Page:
Welcome to our coverage of advocacy news. In this section you’ll find stories on the major advocacy organizations and campaigns that are shaping cycling in Portland and beyond.

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Advocate! Tell the city how to change residential infill rules

Michael Andersen (Contributor) by on December 18th, 2015 at 1:57 pm

2314-16 se salmon duplex built 1927
Built in 1927, illegal to build today.
(Photo: M.Andersen/BikePortland)

Whether you hate demolitions, love garages, yearn to live in a duplex or just think the rent is too damn high, now’s your chance to let the city know.

All this year, the Real Estate Beat has been writing about the ways that Portland could increase the supply of homes in its bikeable areas without totally transforming its understandably beloved residential neighborhoods.

In March, we shared local microdeveloper Eli Spevak’s prescription for affordable infill, which drew praise from neighborhood association organizers. In April, we explored one of those ideas: charging lower development fees for smaller homes. In June, we looked at 11 medium-density buildings built before Portland’s 1959 zoning reform and asked why they should be illegal.


Let the city know (again) if you support diverters on SE Clinton

Michael Andersen (Contributor) by on November 18th, 2015 at 12:39 pm

clinton speed
The issue on Clinton.
(Photo: M.Andersen/BikePortland)

In a digital companion to its Nov. 5 open house, Portland is circulating another online survey taking the political temperature of Clinton Street residents, businesses and users about traffic diverters on a busy stretch of Clinton Street.

It takes about 30 seconds to complete.

This is the second online survey asking how people feel about the city installing an experimental diverter in the 30th and Clinton area to see what happens to traffic patterns. The current proposal is to install one test diverter at 32nd, in addition to one planned for 17th.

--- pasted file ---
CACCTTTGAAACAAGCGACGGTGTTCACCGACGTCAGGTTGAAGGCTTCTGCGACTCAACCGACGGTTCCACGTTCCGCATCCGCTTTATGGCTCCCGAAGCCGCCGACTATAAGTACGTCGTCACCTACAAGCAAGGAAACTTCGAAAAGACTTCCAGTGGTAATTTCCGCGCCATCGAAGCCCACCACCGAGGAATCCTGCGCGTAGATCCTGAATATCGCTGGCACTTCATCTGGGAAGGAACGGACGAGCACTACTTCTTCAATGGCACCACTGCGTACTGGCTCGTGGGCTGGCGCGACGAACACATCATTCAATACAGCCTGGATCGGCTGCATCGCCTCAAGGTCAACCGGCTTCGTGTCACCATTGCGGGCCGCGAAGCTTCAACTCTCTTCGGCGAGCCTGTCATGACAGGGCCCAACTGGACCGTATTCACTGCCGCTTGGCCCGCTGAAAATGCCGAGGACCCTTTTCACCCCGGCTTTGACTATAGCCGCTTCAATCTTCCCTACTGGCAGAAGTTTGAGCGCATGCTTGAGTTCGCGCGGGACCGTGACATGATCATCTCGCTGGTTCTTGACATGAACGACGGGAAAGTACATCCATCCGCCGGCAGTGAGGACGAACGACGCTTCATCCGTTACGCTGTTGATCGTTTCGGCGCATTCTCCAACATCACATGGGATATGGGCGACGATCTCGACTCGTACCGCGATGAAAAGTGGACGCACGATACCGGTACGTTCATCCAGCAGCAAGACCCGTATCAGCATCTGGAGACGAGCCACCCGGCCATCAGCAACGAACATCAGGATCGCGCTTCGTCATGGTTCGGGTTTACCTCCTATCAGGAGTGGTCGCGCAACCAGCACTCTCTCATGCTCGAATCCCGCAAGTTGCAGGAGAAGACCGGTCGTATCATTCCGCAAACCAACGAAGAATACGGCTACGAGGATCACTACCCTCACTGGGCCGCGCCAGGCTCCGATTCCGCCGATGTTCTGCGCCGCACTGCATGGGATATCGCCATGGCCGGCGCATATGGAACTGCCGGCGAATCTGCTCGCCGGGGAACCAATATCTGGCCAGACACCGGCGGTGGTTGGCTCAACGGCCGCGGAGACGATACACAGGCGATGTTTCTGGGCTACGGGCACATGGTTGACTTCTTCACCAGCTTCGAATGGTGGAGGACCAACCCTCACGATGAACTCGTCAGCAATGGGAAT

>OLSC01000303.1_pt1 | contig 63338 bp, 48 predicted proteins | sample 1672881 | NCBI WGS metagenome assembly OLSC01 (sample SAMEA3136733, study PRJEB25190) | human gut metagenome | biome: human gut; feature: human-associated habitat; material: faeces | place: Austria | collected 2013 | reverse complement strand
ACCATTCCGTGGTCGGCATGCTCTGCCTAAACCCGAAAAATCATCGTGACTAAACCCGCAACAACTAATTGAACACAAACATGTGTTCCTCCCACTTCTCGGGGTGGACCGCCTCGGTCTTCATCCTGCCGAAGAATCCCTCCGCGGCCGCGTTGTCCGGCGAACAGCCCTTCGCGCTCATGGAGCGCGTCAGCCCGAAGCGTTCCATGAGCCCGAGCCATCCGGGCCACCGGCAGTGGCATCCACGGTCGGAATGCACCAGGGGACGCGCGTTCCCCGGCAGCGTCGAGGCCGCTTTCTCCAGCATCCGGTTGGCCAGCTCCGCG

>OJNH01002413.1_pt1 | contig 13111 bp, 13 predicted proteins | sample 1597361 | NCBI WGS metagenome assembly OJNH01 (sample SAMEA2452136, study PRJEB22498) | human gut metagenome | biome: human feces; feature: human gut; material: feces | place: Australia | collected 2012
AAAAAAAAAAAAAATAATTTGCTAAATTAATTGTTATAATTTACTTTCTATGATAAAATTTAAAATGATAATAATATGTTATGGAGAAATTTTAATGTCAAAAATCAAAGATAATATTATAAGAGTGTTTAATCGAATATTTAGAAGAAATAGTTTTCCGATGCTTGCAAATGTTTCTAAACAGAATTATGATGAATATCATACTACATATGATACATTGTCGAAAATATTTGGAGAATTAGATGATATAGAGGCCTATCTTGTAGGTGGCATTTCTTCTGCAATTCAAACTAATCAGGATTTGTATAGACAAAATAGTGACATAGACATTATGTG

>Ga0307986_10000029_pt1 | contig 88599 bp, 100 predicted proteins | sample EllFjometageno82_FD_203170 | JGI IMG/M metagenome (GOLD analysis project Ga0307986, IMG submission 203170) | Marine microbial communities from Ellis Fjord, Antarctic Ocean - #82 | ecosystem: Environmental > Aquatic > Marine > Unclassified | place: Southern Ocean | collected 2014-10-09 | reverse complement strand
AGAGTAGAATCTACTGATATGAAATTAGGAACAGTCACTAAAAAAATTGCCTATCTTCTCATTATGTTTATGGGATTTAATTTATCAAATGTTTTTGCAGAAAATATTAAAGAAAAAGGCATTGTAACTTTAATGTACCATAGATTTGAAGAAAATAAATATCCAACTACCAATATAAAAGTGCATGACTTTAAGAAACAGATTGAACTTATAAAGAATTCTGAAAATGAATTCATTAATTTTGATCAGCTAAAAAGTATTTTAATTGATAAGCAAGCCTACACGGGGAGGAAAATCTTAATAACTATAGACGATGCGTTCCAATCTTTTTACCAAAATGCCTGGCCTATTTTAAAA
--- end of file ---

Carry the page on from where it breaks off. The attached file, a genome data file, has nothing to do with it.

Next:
Advocate: County survey needs input from rural road users, not just residents

Michael Andersen (Contributor) by on September 29th, 2015 at 4:25 pm

Family trip to Stub Stewart State Park-15-15
Riding on the County-maintained Skyline Blvd.
(Photo © J. Maus/BikePortland)

Welcome to one of the first in our series of occasional “Advocate” posts. These are quick, simple opportunities to get involved in making the Portland area better for biking.

Multnomah County is updating its wide-reaching long-range plans in ways that matter deeply to residents of the relatively few urban streets owned by the county government.

The result is that people who live on those streets — notably for bike users, Northwest Skyline Boulevard and Corbett in the western Colombia Gorge — have weighed in about the importance of bike transportation to the county, but most residents of the county haven’t.


Our May podcast: How biking advocates are made

Michael Andersen (Contributor) by on May 19th, 2015 at 10:58 am

2013 BTA Alice Awards-18
Gresham High School health teacher Kristen Warren
accepting an Alice B. Toeclips advocacy award in 2013.
(Photo: J.Maus/BikePortland)

One of the five ingredients for building a great biking city is a steady flow of passionate and talented people motivated to shed sweat and tears to make their cities better.

But where do advocates come from?

That’s the question we explore in the latest episode of the BikePortland podcast, which is back after a several-month sabbatical (our volunteer producer, Lillian Karabaic, was busy riding bikes and catching trains in 10 countries, among other things). We’re joined by a native Portlander who thinks about this subject a lot: the cerebral, disarmingly humble executive director of the Community Cycling Center, Mychal Tetteh.


BTA launches five new campaigns at annual members’ meeting

Michael Andersen (Contributor) by on August 15th, 2014 at 9:07 am

wide angle
Attendees of the BTA’s annual member meeting Thursday evening had plenty to talk about.
(Photos by Michael Andersen)

With “The Revolution will Not Be Televised” playing from portable speakers above them, almost 100 Bicycle Transportation Alliance members and staff gathered in the Portland Art Museum courtyard Thursday to drink Hopworks beer, eat food-cart tacos, recognize key volunteers and (most intriguingly) learn about the five major advocacy campaigns the organization had just launched.


Leading the march: 10 questions for Noel Mickelberry of Oregon Walks

Michael Andersen (Contributor) by on July 7th, 2014 at 5:16 pm

noel 320
Oregon Walks Executive Director Noel Mickelberry.
(Photo courtesy Oregon Walks)